But it was in the South, that the border wars of our Revolution first broke out in all their strength and horror. Upon the 30th of July, Congress was informed, that the Cherokees had commenced hostilities; and from that time, or rather from the 15th of that month, when the war began, until the middle of October, the forces of the Carolinas, Georgia, and Virginia, were engaged in one of those protracted contests which have ever marked the struggles of the whites and southern Indians. But at length Colonel Andrew Williamson, who commanded the South Carolina forces, carried his arms into the interior of the Cherokee country, destroyed their villages, and brought them to terms. Of the details of this war we know very little. The causes of it, the means by which the Indians were induced to rise, and all the after-steps, have been but very imperfectly exhibited, as yet, by any writer. We trust, however, that some one, with the industry and perseverance of Mr. Stone, may be led to turn his attention that way, and compile the Annals, if not the History, of that time in the South.

The year 1776 might be said, then, to have passed without any serious injury to the colonists from the various tribes, although it was clear, that those tribes were to be looked on as engaged in the war, and that the majority of them were with the mother country. Through the West and Northwest, where the agents of England could act to the greatest advantage, dissatisfaction spread rapidly. The nations, nearest the Americans, found themselves pressed upon and harassed by the more distant bands, and, through the whole winter of 17767, rumors were flying along the frontiers of Virginia and Pennsylvania, of coming troubles. Nor were the good people of New York less disturbed in their minds, the settlers upon the Mohawk and upper Susquehanna standing in continual dread of incursion.* No incursion, however, took place during the winter or spring of 1777 ; though why the blow was delayed is what we cannot well know, until Great Britain has magnanimity enough to unveil her past acts, and, acknowledging her follies and sins, to show the world the various steps to that union of the savages against her foes, which her noble Chatham denounced as a " disgrace,” and " deep and deadly sin."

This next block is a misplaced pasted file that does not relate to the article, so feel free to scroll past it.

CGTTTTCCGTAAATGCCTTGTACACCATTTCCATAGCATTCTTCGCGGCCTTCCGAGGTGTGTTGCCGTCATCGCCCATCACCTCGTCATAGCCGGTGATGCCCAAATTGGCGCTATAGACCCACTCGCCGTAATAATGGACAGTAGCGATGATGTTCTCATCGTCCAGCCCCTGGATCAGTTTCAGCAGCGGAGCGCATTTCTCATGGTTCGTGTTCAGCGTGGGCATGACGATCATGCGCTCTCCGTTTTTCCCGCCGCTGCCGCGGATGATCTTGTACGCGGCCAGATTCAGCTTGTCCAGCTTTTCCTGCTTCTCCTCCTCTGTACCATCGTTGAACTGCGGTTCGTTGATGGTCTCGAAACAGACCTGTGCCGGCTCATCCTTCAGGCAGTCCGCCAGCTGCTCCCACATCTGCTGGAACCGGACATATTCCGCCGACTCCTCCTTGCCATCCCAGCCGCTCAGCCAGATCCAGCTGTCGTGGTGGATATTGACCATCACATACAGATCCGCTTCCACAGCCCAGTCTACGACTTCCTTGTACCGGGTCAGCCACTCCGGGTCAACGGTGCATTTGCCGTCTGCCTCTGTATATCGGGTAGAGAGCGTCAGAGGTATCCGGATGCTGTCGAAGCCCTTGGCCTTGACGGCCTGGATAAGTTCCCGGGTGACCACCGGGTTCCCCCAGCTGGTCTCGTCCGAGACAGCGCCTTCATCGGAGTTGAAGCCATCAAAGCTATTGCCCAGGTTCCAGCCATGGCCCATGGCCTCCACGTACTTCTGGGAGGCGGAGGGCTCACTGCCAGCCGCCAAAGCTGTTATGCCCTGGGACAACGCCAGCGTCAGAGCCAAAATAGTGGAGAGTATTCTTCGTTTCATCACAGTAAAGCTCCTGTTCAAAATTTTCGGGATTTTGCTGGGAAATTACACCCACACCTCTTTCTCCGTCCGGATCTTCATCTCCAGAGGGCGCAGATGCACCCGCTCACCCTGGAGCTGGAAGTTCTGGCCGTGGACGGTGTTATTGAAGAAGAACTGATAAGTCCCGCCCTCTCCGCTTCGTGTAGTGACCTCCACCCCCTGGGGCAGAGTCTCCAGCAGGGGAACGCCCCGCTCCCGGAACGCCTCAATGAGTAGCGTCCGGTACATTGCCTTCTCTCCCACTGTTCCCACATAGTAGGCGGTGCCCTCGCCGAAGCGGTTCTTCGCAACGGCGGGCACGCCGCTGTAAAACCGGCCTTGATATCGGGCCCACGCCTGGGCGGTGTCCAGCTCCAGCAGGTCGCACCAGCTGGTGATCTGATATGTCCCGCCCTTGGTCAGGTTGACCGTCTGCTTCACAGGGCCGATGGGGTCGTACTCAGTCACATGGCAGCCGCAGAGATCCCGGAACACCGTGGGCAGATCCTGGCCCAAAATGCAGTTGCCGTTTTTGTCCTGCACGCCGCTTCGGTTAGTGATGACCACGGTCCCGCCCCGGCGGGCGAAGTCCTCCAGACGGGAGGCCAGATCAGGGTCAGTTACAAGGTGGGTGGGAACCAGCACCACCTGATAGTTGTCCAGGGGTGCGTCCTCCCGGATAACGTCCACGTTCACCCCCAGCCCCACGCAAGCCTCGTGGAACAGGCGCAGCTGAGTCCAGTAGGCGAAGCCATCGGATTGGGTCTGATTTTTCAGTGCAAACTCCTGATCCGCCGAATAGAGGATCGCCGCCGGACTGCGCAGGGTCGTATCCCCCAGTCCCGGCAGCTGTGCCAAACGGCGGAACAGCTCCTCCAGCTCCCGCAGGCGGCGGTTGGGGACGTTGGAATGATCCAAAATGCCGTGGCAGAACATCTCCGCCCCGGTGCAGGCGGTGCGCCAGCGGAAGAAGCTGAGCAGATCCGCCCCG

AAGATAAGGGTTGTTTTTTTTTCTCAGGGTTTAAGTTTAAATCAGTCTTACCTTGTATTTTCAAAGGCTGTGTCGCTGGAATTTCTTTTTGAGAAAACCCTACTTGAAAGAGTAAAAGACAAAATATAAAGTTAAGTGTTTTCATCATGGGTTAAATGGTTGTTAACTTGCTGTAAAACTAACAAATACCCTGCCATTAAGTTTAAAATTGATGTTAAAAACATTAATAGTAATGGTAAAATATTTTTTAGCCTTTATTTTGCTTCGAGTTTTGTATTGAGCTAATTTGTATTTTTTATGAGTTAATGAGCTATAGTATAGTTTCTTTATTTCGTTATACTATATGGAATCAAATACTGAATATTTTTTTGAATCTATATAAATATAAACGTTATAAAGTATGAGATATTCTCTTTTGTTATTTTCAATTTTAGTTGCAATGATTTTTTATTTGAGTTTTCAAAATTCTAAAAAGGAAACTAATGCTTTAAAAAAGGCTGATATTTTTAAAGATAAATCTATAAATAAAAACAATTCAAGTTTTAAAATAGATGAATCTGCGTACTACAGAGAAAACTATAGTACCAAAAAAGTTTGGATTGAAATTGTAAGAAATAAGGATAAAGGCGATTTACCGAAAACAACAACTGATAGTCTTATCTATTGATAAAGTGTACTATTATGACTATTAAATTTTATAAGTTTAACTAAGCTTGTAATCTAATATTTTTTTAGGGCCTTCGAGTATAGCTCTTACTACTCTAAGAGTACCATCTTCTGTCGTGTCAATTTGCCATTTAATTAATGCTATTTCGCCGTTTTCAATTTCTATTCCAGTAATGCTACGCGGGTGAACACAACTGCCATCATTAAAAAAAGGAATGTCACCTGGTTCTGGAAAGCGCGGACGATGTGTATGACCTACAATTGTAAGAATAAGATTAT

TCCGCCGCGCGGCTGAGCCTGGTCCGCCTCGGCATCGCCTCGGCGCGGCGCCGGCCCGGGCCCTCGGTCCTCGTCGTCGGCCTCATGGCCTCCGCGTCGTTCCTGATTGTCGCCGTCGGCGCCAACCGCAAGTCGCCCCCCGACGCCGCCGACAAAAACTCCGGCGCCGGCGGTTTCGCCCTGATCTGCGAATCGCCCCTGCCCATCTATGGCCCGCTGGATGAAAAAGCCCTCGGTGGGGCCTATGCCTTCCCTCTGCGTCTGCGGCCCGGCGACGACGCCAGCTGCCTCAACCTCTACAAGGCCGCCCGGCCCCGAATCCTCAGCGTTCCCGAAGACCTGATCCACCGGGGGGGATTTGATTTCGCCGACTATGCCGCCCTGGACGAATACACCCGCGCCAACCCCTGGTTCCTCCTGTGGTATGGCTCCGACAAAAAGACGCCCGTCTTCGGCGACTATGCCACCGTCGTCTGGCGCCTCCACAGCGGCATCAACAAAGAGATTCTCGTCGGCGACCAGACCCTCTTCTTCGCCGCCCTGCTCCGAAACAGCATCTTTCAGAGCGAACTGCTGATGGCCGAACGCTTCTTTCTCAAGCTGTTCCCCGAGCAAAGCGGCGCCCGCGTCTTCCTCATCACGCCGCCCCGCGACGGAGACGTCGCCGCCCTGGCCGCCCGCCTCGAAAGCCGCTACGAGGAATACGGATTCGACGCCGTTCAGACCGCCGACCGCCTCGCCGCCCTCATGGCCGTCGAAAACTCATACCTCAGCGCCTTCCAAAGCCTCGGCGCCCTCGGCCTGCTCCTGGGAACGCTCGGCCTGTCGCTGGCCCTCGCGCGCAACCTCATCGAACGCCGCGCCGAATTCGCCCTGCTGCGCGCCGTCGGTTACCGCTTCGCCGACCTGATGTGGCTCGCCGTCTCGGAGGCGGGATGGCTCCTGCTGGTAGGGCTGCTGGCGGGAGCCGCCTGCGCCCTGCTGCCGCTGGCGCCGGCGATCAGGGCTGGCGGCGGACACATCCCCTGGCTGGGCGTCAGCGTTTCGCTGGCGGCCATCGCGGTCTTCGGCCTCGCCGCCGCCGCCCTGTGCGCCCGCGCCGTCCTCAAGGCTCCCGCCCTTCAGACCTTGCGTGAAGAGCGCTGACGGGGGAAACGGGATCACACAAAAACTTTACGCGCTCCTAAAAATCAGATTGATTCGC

* Heckewelder and Butler.

t Holmes Annals, Vol. II. p. 258. - Journals of the Old Congress. — Ramsay, &c.- Washington (Sparks's Ed. Vol. III. p. 210) refers to evidences of efforts on the part of Britain to engage the southern savages in 1775.

That blow was delayed, however; and, alas ! was struck, at length, after, and as if in retaliation for, one of those violent acts of wrong, which must ever be expected from a frontier people. We refer to the murder of Cornstalk, the leading chieftain of the Scioto Shawanese ; a man, whose energy, courage, and good sense, place him among the very foremost of the native heroes of this land. This truly great man, who was himself for peace, but who found all his neighbours, and even those of his own tribe, stirred up to war by the agents of England, went over to the American fort at Point Pleasant, at the mouth of the Great Kenhawa, in order to talk the matter over with Captain Arbuckle, who commanded there, and with whom he was acquainted. This was early in the summer of 1777. The Americans, knowing the Shawanese to be inclining to the enemy, thought it would be a good plan to retain Cornstalk and Redhawk, a younger chief of note, who was with him, and make them hostages for the good conduct of their people. The old warrior, accordingly, after he had finished his statement of the position he was in, and the necessity under which he and his friends would be of "going with the stream,” unless the LongKnives could protect them, found, that, in seeking counsel and safety, he had walked into a trap, and was fast there. However, he folded his arms, and, with Indian calmness, waited the issue. The day went by. The next morning came, and from the opposite shore was heard an Indian hail, * Journals of the Old Congress. — Stone, &c. + See Stone, Vol. I. p. 191. – Doddridge's Indian Wars, &c.